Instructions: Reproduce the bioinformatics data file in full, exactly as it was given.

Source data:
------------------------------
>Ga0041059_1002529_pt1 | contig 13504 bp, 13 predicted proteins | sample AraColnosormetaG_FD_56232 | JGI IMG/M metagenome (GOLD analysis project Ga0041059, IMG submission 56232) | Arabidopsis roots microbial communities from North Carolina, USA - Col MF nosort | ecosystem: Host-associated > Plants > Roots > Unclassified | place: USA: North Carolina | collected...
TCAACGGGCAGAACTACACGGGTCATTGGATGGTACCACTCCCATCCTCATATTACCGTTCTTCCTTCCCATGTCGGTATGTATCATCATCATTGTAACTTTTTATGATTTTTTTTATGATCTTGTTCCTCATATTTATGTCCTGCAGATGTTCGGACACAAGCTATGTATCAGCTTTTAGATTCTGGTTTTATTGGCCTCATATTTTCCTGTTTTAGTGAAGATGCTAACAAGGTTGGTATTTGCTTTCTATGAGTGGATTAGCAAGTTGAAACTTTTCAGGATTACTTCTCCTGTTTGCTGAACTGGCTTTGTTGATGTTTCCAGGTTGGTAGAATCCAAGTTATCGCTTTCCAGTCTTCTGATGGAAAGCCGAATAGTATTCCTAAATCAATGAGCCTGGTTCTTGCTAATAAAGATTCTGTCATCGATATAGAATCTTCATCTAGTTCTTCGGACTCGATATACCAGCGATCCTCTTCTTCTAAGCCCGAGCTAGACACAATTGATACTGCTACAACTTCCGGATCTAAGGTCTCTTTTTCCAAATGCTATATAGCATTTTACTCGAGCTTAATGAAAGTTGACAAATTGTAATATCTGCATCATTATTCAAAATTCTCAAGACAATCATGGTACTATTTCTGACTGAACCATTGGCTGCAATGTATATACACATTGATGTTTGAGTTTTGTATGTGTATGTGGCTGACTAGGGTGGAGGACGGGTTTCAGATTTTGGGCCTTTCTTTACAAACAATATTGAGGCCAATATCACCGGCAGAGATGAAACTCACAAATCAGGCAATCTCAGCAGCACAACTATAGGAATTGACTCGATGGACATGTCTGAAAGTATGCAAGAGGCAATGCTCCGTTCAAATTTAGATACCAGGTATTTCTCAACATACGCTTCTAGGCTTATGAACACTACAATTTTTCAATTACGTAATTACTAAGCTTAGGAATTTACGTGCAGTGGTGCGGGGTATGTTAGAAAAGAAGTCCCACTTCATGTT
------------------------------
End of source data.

>Ga0041059_1002529_pt1 | contig 13504 bp, 13 predicted proteins | sample AraColnosormetaG_FD_56232 | JGI IMG/M metagenome (GOLD analysis project Ga0041059, IMG submission 56232) | Arabidopsis roots microbial communities from North Carolina, USA - Col MF nosort | ecosystem: Host-associated > Plants > Roots > Unclassified | place: USA: North Carolina | collected...
TCAACGGGCAGAACTACACGGGTCATTGGATGGTACCACTCCCATCCTCATATTACCGTTCTTCCTTCCCATGTCGGTATGTATCATCATCATTGTAACTTTTTATGATTTTTTTTATGATCTTGTTCCTCATATTTATGTCCTGCAGATGTTCGGACACAAGCTATGTATCAGCTTTTAGATTCTGGTTTTATTGGCCTCATATTTTCCTGTTTTAGTGAAGATGCTAACAAGGTTGGTATTTGCTTTCTATGAGTGGATTAGCAAGTTGAAACTTTTCAGGATTACTTCTCCTGTTTGCTGAACTGGCTTTGTTGATGTTTCCAGGTTGGTAGAATCCAAGTTATCGCTTTCCAGTCTTCTGATGGAAAGCCGAATAGTATTCCTAAATCAATGAGCCTGGTTCTTGCTAATAAAGATTCTGTCATCGATATAGAATCTTCATCTAGTTCTTCGGACTCGATATACCAGCGATCCTCTTCTTCTAAGCCCGAGCTAGACACAATTGATACTGCTACAACTTCCGGATCTAAGGTCTCTTTTTCCAAATGCTATATAGCATTTTACTCGAGCTTAATGAAAGTTGACAAATTGTAATATCTGCATCATTATTCAAAATTCTCAAGACAATCATGGTACTATTTCTGACTGAACCATTGGCTGCAATGTATATACACATTGATGTTTGAGTTTTGTATGTGTATGTGGCTGACTAGGGTGGAGGACGGGTTTCAGATTTTGGGCCTTTCTTTACAAACAATATTGAGGCCAATATCACCGGCAGAGATGAAACTCACAAATCAGGCAATCTCAGCAGCACAACTATAGGAATTGACTCGATGGACATGTCTGAAAGTATGCAAGAGGCAATGCTCCGTTCAAATTTAGATACCAGGTATTTCTCAACATACGCTTCTAGGCTTATGAACACTACAATTTTTCAATTACGTAATTACTAAGCTTAGGAATTTACGTGCAGTGGTGCGGGGTATGTTAGAAAAGAAGTCCCACTTCATGTT